Zane Burke, president of Kansas City-based Cerner Corp., which leads the electronic health records space with annual revenue in the billions, says that while the stimulus package was well-intentioned, and created a Medicaid- and Medicare-incentivized boom in the market from which Cerner benefited, it also had unintended effects.
“It created a dynamic where the EHR became the enforcer and regulator of those standards,” Burke said. “When EHRs are not done at their finest, it can be seen as a regulatory requirement verses a tool to help me provide better care. When not done properly, it becomes a pure box-checking exercise for compliance and to meet government standards.”
While the incentives, which went into effect in 2011, could be lucrative for large medical organizations, six years’ worth of government subsidies worth about $63,750 to each facility didn’t make as much sense for small practices and individual physicians, who had to shoulder the expense of choosing a health-records vendor, implementing a new system with a potentially steep learning curve, and paying ongoing expenses for IT services in order to meet the government’s certification guidelines. Some opted out and waited for costs to go down and the quality of the software to improve. According to a 2016 survey from the Texas Medical Association, EHR adoption rose from about 22 percent in 2005 to about 73 percent in 2016. But physicians say the systems they have adopted are far from problem-free. In the same survey, more than a third of respondents said they experienced damage to patient safety and care as a result of EHRs.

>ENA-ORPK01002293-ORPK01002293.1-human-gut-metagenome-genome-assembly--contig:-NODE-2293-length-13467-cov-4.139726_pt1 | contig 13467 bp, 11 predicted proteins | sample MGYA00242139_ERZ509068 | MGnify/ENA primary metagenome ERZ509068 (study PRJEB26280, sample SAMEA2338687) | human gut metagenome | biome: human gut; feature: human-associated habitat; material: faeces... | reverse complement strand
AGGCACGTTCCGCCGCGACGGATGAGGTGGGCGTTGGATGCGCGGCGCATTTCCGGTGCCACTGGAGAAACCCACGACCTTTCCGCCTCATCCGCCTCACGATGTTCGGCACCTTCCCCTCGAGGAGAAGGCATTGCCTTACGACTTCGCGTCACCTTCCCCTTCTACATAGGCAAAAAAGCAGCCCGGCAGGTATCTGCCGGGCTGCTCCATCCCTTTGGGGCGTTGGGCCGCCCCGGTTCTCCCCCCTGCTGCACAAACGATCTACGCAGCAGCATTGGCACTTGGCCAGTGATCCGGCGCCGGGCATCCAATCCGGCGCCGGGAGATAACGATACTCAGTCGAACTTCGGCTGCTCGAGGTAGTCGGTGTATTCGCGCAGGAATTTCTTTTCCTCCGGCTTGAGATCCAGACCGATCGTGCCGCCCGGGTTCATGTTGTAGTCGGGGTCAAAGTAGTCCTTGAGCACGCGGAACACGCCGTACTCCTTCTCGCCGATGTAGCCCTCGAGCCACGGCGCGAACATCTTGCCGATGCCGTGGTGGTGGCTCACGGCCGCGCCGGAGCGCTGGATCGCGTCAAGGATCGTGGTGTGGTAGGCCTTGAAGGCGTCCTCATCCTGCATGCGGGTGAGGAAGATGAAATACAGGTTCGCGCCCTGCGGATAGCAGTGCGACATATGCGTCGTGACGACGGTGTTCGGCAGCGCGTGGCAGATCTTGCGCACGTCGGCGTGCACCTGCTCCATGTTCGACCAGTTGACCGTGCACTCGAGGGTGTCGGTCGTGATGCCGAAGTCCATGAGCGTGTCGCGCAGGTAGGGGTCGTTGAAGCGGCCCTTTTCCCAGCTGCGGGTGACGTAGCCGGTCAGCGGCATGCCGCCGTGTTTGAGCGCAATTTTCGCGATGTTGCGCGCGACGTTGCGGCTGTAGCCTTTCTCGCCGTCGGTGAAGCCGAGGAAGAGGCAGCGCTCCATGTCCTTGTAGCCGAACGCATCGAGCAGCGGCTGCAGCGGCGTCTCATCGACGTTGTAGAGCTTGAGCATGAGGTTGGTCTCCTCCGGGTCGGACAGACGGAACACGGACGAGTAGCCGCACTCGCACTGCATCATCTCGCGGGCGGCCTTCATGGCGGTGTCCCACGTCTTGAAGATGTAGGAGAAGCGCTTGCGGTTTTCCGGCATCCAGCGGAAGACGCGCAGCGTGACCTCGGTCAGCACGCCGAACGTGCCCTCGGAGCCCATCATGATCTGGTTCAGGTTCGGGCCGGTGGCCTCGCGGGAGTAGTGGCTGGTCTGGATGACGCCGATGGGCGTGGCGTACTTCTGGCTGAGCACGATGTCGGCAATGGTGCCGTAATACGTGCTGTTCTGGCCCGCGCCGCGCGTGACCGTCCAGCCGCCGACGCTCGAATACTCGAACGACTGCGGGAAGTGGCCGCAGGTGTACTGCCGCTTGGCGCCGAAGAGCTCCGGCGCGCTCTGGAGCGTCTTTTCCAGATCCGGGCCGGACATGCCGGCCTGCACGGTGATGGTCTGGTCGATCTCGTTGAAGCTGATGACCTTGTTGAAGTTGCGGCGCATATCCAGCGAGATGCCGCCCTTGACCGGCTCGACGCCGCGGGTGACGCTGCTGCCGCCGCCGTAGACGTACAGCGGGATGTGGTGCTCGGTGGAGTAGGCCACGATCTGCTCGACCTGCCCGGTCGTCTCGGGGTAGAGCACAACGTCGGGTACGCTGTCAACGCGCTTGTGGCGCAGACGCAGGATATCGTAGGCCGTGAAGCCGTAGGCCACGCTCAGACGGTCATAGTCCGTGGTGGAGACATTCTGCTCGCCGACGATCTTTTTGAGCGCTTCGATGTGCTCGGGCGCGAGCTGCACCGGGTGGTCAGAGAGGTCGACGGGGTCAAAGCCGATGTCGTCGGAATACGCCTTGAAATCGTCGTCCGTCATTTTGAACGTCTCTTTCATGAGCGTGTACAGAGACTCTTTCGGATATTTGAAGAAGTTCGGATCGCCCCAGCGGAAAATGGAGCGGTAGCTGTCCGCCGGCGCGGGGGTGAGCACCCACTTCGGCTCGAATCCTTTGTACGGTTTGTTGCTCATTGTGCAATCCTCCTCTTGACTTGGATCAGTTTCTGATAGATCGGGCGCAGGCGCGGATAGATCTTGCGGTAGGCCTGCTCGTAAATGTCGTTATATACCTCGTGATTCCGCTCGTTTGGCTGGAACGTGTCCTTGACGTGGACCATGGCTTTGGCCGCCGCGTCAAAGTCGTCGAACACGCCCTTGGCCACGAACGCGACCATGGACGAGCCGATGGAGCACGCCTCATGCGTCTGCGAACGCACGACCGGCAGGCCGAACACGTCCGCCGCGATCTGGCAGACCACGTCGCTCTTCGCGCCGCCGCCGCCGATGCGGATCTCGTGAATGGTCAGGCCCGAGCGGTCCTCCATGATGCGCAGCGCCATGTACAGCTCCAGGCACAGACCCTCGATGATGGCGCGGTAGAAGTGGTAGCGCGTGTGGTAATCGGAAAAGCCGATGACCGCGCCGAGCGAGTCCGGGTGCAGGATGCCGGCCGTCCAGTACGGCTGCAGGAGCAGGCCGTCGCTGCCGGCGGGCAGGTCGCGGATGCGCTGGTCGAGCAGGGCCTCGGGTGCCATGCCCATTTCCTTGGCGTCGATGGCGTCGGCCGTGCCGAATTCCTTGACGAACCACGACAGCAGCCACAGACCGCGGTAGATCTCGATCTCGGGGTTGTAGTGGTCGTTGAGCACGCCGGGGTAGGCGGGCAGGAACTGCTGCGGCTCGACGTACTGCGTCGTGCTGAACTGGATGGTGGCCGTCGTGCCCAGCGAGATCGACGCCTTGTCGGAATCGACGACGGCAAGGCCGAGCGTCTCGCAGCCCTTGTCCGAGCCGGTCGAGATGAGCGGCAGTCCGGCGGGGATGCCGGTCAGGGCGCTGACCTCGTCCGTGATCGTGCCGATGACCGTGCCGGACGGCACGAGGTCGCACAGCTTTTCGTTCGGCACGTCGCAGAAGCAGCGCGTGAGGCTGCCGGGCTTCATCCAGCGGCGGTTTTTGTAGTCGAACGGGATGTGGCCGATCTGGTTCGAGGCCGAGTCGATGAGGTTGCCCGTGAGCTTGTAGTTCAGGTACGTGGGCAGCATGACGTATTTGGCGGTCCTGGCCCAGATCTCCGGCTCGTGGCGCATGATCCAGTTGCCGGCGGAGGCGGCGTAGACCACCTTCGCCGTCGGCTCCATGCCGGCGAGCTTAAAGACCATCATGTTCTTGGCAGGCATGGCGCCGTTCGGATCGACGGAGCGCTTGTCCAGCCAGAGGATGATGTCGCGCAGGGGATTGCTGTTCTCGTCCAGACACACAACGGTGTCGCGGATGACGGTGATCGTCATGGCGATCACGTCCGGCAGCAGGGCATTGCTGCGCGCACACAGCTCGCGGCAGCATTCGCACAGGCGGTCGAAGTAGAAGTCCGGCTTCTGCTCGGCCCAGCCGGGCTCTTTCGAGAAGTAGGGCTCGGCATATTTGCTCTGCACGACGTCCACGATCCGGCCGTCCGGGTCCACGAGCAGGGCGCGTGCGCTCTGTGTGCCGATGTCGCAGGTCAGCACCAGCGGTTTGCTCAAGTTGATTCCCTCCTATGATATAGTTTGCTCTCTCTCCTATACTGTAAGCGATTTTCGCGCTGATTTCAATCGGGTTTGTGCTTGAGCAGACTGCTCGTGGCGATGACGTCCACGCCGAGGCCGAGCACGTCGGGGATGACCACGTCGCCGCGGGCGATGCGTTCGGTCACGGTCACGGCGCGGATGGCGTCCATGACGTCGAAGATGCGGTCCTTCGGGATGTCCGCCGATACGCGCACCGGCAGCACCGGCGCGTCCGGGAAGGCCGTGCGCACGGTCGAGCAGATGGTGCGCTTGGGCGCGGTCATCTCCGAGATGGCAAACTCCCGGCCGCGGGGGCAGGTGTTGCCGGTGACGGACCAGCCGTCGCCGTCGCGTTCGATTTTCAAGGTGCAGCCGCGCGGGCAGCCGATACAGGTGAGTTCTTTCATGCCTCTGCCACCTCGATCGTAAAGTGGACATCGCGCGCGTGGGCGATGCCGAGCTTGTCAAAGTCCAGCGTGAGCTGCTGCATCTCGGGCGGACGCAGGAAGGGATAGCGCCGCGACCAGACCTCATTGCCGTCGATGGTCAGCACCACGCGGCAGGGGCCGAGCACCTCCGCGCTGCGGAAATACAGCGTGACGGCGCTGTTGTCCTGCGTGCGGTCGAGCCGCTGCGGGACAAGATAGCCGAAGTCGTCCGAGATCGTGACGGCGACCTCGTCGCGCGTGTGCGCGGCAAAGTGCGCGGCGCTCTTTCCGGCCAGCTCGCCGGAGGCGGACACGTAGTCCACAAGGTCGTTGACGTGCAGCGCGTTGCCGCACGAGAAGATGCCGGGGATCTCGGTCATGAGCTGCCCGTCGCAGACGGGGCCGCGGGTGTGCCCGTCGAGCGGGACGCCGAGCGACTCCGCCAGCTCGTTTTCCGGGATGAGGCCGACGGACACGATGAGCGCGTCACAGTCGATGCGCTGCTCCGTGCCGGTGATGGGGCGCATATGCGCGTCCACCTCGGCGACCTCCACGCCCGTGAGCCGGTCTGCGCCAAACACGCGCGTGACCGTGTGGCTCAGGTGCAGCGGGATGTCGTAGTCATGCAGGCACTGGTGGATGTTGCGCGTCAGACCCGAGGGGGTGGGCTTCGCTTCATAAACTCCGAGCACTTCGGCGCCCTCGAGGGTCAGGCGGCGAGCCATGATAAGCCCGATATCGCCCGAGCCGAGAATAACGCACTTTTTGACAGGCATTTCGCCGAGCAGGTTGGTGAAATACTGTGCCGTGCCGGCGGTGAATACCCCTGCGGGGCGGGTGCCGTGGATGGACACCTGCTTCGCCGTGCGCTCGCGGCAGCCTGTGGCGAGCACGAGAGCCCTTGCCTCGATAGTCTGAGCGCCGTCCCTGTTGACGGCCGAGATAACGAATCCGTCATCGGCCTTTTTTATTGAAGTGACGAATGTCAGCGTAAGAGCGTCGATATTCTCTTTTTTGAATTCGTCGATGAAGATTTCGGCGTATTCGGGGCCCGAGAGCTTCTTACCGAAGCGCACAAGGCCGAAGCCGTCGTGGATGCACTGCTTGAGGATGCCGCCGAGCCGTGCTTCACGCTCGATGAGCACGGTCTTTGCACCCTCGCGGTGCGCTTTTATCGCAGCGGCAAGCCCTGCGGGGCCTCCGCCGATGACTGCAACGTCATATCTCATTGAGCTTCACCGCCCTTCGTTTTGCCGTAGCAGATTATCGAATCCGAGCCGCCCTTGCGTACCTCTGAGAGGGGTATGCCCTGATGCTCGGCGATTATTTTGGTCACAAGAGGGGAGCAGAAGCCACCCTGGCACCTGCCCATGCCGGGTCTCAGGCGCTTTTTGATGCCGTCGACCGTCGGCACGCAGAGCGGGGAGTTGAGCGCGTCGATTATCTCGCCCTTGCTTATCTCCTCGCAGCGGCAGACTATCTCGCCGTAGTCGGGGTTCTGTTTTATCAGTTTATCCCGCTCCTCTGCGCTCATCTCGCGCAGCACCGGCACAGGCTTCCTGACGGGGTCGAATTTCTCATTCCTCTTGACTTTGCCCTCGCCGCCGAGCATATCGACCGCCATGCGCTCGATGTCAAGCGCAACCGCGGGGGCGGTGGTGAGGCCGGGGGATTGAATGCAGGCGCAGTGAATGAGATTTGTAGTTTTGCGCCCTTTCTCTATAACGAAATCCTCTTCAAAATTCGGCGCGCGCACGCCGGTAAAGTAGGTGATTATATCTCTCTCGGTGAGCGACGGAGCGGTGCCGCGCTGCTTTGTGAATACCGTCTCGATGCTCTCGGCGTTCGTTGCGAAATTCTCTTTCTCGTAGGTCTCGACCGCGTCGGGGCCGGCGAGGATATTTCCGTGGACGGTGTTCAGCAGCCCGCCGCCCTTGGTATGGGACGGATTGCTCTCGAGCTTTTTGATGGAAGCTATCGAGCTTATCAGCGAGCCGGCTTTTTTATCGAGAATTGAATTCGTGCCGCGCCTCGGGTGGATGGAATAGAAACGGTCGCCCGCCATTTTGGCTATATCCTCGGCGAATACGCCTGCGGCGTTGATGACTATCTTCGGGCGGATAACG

Nora Belcher, executive director of the Texas e-Health Alliance, has been watching the EHR market long enough to come to some very definitive conclusions: It’s typically not medical records themselves that create problems, but more importantly it’s the systems behind them that are difficult.